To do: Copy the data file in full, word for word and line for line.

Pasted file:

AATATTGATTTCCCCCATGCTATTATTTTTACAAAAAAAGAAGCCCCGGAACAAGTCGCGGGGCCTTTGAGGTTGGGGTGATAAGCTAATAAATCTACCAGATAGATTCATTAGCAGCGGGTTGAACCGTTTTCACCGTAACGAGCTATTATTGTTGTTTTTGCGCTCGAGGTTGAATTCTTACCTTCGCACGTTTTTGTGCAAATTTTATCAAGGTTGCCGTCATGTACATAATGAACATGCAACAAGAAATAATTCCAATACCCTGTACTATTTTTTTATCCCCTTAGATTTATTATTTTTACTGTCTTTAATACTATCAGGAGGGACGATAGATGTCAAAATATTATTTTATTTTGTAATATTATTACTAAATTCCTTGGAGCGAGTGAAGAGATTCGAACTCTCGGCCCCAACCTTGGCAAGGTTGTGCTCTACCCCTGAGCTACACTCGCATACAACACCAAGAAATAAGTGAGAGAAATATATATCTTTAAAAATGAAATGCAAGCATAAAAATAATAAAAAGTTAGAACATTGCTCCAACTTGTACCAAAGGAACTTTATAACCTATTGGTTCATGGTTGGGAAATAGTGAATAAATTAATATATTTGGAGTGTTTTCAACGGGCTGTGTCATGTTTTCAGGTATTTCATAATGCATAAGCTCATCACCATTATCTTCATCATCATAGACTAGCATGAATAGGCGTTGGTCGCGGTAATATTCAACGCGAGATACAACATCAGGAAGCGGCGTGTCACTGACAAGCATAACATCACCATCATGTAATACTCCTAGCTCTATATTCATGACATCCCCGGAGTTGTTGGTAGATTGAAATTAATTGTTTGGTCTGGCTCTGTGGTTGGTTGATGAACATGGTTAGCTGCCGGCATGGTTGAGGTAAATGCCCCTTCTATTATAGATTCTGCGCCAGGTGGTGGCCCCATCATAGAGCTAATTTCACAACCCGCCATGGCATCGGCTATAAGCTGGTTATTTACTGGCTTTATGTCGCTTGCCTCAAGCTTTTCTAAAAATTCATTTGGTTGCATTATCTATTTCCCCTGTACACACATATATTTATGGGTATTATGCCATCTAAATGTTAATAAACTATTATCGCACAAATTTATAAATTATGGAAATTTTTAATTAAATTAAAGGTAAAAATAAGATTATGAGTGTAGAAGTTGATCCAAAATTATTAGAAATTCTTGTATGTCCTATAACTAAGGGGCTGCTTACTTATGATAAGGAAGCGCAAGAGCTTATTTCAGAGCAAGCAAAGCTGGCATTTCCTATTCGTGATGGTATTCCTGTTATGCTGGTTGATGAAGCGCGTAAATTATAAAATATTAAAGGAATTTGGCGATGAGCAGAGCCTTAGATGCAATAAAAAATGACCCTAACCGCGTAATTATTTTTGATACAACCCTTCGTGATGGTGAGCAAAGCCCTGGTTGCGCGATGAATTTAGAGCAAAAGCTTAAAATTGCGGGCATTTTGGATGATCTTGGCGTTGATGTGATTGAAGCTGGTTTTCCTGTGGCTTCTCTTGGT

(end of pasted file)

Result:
AATATTGATTTCCCCCATGCTATTATTTTTACAAAAAAAGAAGCCCCGGAACAAGTCGCGGGGCCTTTGAGGTTGGGGTGATAAGCTAATAAATCTACCAGATAGATTCATTAGCAGCGGGTTGAACCGTTTTCACCGTAACGAGCTATTATTGTTGTTTTTGCGCTCGAGGTTGAATTCTTACCTTCGCACGTTTTTGTGCAAATTTTATCAAGGTTGCCGTCATGTACATAATGAACATGCAACAAGAAATAATTCCAATACCCTGTACTATTTTTTTATCCCCTTAGATTTATTATTTTTACTGTCTTTAATACTATCAGGAGGGACGATAGATGTCAAAATATTATTTTATTTTGTAATATTATTACTAAATTCCTTGGAGCGAGTGAAGAGATTCGAACTCTCGGCCCCAACCTTGGCAAGGTTGTGCTCTACCCCTGAGCTACACTCGCATACAACACCAAGAAATAAGTGAGAGAAATATATATCTTTAAAAATGAAATGCAAGCATAAAAATAATAAAAAGTTAGAACATTGCTCCAACTTGTACCAAAGGAACTTTATAACCTATTGGTTCATGGTTGGGAAATAGTGAATAAATTAATATATTTGGAGTGTTTTCAACGGGCTGTGTCATGTTTTCAGGTATTTCATAATGCATAAGCTCATCACCATTATCTTCATCATCATAGACTAGCATGAATAGGCGTTGGTCGCGGTAATATTCAACGCGAGATACAACATCAGGAAGCGGCGTGTCACTGACAAGCATAACATCACCATCATGTAATACTCCTAGCTCTATATTCATGACATCCCCGGAGTTGTTGGTAGATTGAAATTAATTGTTTGGTCTGGCTCTGTGGTTGGTTGATGAACATGGTTAGCTGCCGGCATGGTTGAGGTAAATGCCCCTTCTATTATAGATTCTGCGCCAGGTGGTGGCCCCATCATAGAGCTAATTTCACAACCCGCCATGGCATCGGCTATAAGCTGGTTATTTACTGGCTTTATGTCGCTTGCCTCAAGCTTTTCTAAAAATTCATTTGGTTGCATTATCTATTTCCCCTGTACACACATATATTTATGGGTATTATGCCATCTAAATGTTAATAAACTATTATCGCACAAATTTATAAATTATGGAAATTTTTAATTAAATTAAAGGTAAAAATAAGATTATGAGTGTAGAAGTTGATCCAAAATTATTAGAAATTCTTGTATGTCCTATAACTAAGGGGCTGCTTACTTATGATAAGGAAGCGCAAGAGCTTATTTCAGAGCAAGCAAAGCTGGCATTTCCTATTCGTGATGGTATTCCTGTTATGCTGGTTGATGAAGCGCGTAAATTATAAAATATTAAAGGAATTTGGCGATGAGCAGAGCCTTAGATGCAATAAAAAATGACCCTAACCGCGTAATTATTTTTGATACAACCCTTCGTGATGGTGAGCAAAGCCCTGGTTGCGCGATGAATTTAGAGCAAAAGCTTAAAATTGCGGGCATTTTGGATGATCTTGGCGTTGATGTGATTGAAGCTGGTTTTCCTGTGGCTTCTCTTGGT